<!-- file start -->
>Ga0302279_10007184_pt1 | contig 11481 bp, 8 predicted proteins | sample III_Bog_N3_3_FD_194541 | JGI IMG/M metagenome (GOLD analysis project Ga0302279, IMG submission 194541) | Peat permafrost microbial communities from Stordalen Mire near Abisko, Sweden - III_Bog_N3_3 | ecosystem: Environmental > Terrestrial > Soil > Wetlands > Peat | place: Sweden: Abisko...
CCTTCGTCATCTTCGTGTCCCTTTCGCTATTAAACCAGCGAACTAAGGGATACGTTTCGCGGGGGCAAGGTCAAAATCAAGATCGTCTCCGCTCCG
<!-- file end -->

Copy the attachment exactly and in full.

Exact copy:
>Ga0302279_10007184_pt1 | contig 11481 bp, 8 predicted proteins | sample III_Bog_N3_3_FD_194541 | JGI IMG/M metagenome (GOLD analysis project Ga0302279, IMG submission 194541) | Peat permafrost microbial communities from Stordalen Mire near Abisko, Sweden - III_Bog_N3_3 | ecosystem: Environmental > Terrestrial > Soil > Wetlands > Peat | place: Sweden: Abisko...
CCTTCGTCATCTTCGTGTCCCTTTCGCTATTAAACCAGCGAACTAAGGGATACGTTTCGCGGGGGCAAGGTCAAAATCAAGATCGTCTCCGCTCCG